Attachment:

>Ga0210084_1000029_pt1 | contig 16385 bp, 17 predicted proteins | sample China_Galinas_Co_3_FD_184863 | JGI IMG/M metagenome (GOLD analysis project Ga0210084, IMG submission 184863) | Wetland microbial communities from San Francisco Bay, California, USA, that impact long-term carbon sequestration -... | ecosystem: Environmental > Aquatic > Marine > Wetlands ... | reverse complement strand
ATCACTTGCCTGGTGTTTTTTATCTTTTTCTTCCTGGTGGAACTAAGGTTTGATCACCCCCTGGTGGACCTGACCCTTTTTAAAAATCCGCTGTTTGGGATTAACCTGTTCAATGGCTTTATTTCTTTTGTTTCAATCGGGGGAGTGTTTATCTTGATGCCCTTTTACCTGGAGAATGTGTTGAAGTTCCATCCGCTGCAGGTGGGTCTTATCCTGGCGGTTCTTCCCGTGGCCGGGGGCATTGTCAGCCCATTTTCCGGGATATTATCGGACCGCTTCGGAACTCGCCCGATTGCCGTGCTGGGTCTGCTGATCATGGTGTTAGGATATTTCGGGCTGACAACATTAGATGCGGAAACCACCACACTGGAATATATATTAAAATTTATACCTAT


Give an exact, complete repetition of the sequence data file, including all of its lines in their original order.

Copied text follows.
>Ga0210084_1000029_pt1 | contig 16385 bp, 17 predicted proteins | sample China_Galinas_Co_3_FD_184863 | JGI IMG/M metagenome (GOLD analysis project Ga0210084, IMG submission 184863) | Wetland microbial communities from San Francisco Bay, California, USA, that impact long-term carbon sequestration -... | ecosystem: Environmental > Aquatic > Marine > Wetlands ... | reverse complement strand
ATCACTTGCCTGGTGTTTTTTATCTTTTTCTTCCTGGTGGAACTAAGGTTTGATCACCCCCTGGTGGACCTGACCCTTTTTAAAAATCCGCTGTTTGGGATTAACCTGTTCAATGGCTTTATTTCTTTTGTTTCAATCGGGGGAGTGTTTATCTTGATGCCCTTTTACCTGGAGAATGTGTTGAAGTTCCATCCGCTGCAGGTGGGTCTTATCCTGGCGGTTCTTCCCGTGGCCGGGGGCATTGTCAGCCCATTTTCCGGGATATTATCGGACCGCTTCGGAACTCGCCCGATTGCCGTGCTGGGTCTGCTGATCATGGTGTTAGGATATTTCGGGCTGACAACATTAGATGCGGAAACCACCACACTGGAATATATATTAAAATTTATACCTAT